Ripper Reminiscences

Posted: August 8, 2009 in Other Ripper Research
A phase of the famous Jack the Ripper case as presented in the reminiscences of Lieutenant-Colonel Sir Henry Smith, late Commissioner of Police for the City of London. Sir Henry does not believe the stories that have been told lately regarding the discovery of the identity of the famous murderer. He has no more idea now who the culprit was than he had twenty years ago. One clue that might have been very valuable was lost owing to the rather stupid act of a man high in authority. A woman had been murdered in the usual brutish fashion and a piece of her apron was missing. One of the detectives who were dealing with the case was scouring Whitechapel, and in a main street he found a constable of the Metropolitan Police looking at important fragment of cloth. It was lying, folded up, in the door of one of the Peabody model dwellings, and on the woodwork, written in chalk were the words: "The Jews are the men that won’t be blamed for anything." The find seemed to show that the murderer had passed that way, and the hand-writing might have assisted the police to trace his identity. A constable was left to guard the door while arrangements were made for photographing the inscription, but before the camera had been secured a high officer from headquarters arrived and promptly ordered that the chalk marks should be obliterated. He feared that riots against the Jews might be caused, and at the touch of a handkerchief the clue disappeared. On another occasion Sir Henry got into communication with a man who indicated that he could give some information in regard to the murders, but the individual failed to keep a second appointment and could not be traced. Even at this late period it would give the old Police Commissioner pleasure to touch Jack the Ripper upon the shoulder.
Source: Grey River Argus, 24 November 1910, Page 2
The London correspondent of the New York World telegraphs: – The most intense amusement has been raised among all classes of the London world by the arrest last week of little Sir George Arthur on suspicion of being the Whitechapel murderer. Sir George is a young baronet holding a captaincy in a regiment of Royal Horse Guards, and is a member of most of the leading clubs in town. He is also a well-known amateur actor, and was a great friend of the late Prince Leopold, Duke of Albany. Since the past few weeks, the old mania for "slumming" in Whitechapel has become fashionable again. Every night scores of young men who have never been to the East End before in their lives prowl round the neighborhood in which the murders were committed, talking with the frightened women, and pushing their way into overcrowded lodging-houses. So long as any two men keep together, and do not make a nuisance of themselves, the police do not interfere with them. But if a man goes alone, and tries to lure a woman of the street into a secluded corner to talk with her, he is pretty sure to get into trouble. That was the case with Sir George Arthur. He put on an old shooting coat, a slouch hat, and went down to Whitechapel for a little fun. He got it. It occurred to two policemen that Sir George answered very much the popular description of Jack the Ripper. They watched him, and when they saw him talking with a woman, they proceeded to collar him. He protested, expostulated, and threatened them with the vengeance of royal wrath, but in vain. Finally, a chance was given to him to send to a fashionable West-end club to prove his identity, and he was released with profuse apologies for the mistake. The affair was kept out of the newspapers. But the jolly young baronet’s friends at Brook’s Club considered the joke too good to be kept quiet.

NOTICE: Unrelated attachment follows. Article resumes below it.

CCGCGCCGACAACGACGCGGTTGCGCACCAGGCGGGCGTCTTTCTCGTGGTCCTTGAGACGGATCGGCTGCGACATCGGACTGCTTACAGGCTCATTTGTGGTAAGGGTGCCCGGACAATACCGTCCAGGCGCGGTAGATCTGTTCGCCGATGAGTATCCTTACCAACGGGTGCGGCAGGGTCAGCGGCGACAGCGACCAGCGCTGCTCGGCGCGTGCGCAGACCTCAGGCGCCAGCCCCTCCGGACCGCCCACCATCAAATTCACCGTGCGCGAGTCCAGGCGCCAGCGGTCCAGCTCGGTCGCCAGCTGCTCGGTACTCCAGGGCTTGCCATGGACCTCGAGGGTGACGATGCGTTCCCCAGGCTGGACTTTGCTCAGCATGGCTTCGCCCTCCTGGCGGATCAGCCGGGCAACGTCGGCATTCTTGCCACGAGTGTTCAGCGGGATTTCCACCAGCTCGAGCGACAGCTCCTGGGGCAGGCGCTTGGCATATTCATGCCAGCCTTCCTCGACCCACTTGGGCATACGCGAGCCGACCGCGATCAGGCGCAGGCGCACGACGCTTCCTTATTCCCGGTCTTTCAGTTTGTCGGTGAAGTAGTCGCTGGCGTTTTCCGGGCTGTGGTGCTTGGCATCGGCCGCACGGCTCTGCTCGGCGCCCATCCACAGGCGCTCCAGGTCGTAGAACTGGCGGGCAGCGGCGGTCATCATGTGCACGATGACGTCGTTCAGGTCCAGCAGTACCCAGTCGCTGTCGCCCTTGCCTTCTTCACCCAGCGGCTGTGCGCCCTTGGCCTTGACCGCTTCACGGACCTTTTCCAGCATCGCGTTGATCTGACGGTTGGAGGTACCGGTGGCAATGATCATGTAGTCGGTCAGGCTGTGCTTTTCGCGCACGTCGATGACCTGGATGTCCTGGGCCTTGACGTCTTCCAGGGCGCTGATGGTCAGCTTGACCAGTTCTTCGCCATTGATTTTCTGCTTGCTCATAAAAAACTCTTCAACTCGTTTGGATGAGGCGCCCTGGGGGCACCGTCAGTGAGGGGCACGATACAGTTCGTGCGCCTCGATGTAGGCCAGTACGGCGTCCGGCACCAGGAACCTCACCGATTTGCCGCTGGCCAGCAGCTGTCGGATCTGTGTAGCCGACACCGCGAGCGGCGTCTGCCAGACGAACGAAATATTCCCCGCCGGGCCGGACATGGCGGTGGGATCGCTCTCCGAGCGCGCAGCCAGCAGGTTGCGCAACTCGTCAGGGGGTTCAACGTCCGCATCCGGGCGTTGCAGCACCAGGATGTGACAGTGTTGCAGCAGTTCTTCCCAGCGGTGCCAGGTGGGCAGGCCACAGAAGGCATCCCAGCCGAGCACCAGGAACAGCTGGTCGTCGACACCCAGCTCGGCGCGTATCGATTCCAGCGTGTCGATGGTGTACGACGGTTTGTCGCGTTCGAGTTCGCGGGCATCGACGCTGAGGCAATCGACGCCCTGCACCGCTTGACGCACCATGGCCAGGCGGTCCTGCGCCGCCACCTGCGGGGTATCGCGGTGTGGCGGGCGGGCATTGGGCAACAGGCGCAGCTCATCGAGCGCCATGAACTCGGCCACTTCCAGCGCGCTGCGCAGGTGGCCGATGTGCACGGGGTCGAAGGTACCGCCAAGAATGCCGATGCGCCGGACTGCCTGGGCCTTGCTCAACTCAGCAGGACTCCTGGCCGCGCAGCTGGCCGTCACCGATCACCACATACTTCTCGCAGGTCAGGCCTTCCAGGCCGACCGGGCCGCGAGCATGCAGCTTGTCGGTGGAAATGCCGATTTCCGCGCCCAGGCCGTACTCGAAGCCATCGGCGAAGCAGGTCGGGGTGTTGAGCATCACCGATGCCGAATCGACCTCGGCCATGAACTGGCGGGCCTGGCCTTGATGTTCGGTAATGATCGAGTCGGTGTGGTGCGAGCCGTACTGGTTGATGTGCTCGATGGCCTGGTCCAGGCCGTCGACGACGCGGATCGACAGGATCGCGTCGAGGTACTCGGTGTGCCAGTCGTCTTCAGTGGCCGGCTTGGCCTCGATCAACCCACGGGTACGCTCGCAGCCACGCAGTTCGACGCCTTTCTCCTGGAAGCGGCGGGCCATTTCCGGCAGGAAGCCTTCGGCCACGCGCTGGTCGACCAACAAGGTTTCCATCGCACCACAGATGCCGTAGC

Sir George is quite a figure in his way in London. He is a son of the late Sir Frederick Arthur, who was an influential man in his day. Sir George was conspicuous on the turf a few years ago and was intimately associated with the Dowager Duchess of Montrose. He then turned his attention to theatricals, and when the Bancroft’s produced "Fedora" they allowed Sir George to appear as the corpse.
Source: Marlborough Express, Volume XXV, Issue 24, 29 January 1889, Page 4
The London correspondent of the Dublin Evening Press gives an extraordinary account of the career and death of a man believed by the police to be "Jack the Ripper." Some years ago (says the correspondent) there resided in a country village in Norfolkshire a medical man who was much respected, and who enjoyed an extensive practice. A woman of respectable appearance came to reside in the village, no one knew whence or for what purpose. She became acquainted with the doctor, and gained such an influence over him that he neglected his practice, and eventually became heavily involved that he suddenly disappeared to avoid his creditors. It was known that he came to London, that his evil companion abandoned him, and that he was picking up a precarious existence by scavenging and other odd jobs in Whitechapel. That he was in that district during the murders is certain, and that he was almost continually drunk is also equally true. Late one winter’s night, after the latest murder ascribed to Jack the Ripper was committed, he was thrown out of a low public-house in the East End, and run over by a heavy goods van. He was taken to a hospital, and died without regaining consciousness. Since then there have been no murders, nor any of that character which made Whitechapel notorious, expected in the future.
Source: The West Australian (Perth, WA), Thursday 9 June 1892, page 3

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